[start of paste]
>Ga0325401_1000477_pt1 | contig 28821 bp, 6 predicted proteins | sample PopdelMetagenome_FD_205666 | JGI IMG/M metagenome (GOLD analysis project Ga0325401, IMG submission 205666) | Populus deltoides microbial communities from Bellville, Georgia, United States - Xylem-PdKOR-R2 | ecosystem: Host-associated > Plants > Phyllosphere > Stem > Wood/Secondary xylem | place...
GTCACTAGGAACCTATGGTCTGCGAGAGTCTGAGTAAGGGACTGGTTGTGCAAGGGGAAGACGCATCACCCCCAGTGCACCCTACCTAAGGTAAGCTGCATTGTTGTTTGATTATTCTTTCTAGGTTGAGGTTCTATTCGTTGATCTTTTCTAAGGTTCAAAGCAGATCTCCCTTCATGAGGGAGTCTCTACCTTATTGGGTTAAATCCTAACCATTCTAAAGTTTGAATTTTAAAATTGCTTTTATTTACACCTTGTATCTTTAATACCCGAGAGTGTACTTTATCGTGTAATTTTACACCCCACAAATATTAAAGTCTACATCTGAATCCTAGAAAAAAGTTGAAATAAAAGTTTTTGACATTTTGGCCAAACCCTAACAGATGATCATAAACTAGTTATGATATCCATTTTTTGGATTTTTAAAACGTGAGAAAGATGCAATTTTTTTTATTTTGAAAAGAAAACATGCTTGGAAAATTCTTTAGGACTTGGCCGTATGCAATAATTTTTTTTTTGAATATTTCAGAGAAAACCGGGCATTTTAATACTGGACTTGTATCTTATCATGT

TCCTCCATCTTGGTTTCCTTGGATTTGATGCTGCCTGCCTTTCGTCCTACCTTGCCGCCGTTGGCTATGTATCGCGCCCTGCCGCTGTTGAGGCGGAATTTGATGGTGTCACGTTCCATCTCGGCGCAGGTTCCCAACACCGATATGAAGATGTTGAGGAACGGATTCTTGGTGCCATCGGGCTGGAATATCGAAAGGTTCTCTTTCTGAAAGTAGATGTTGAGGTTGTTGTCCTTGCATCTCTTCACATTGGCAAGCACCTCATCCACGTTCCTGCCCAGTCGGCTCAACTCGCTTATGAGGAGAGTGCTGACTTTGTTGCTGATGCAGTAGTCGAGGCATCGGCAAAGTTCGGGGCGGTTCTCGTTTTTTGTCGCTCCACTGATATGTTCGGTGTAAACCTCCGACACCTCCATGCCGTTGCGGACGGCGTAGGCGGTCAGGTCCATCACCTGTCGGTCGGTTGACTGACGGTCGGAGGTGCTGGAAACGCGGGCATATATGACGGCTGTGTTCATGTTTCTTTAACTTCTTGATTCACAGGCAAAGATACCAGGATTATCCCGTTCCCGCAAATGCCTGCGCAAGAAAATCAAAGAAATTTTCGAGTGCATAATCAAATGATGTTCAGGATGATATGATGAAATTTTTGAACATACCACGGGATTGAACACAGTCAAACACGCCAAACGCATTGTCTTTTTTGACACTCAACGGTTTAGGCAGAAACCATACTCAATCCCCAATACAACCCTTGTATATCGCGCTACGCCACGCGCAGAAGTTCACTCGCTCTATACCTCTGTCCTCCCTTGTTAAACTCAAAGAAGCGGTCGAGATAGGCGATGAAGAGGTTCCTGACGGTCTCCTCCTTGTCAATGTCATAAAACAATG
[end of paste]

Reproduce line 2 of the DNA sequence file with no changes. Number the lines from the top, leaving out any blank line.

GTCACTAGGAACCTATGGTCTGCGAGAGTCTGAGTAAGGGACTGGTTGTGCAAGGGGAAGACGCATCACCCCCAGTGCACCCTACCTAAGGTAAGCTGCATTGTTGTTTGATTATTCTTTCTAGGTTGAGGTTCTATTCGTTGATCTTTTCTAAGGTTCAAAGCAGATCTCCCTTCATGAGGGAGTCTCTACCTTATTGGGTTAAATCCTAACCATTCTAAAGTTTGAATTTTAAAATTGCTTTTATTTACACCTTGTATCTTTAATACCCGAGAGTGTACTTTATCGTGTAATTTTACACCCCACAAATATTAAAGTCTACATCTGAATCCTAGAAAAAAGTTGAAATAAAAGTTTTTGACATTTTGGCCAAACCCTAACAGATGATCATAAACTAGTTATGATATCCATTTTTTGGATTTTTAAAACGTGAGAAAGATGCAATTTTTTTTATTTTGAAAAGAAAACATGCTTGGAAAATTCTTTAGGACTTGGCCGTATGCAATAATTTTTTTTTTGAATATTTCAGAGAAAACCGGGCATTTTAATACTGGACTTGTATCTTATCATGT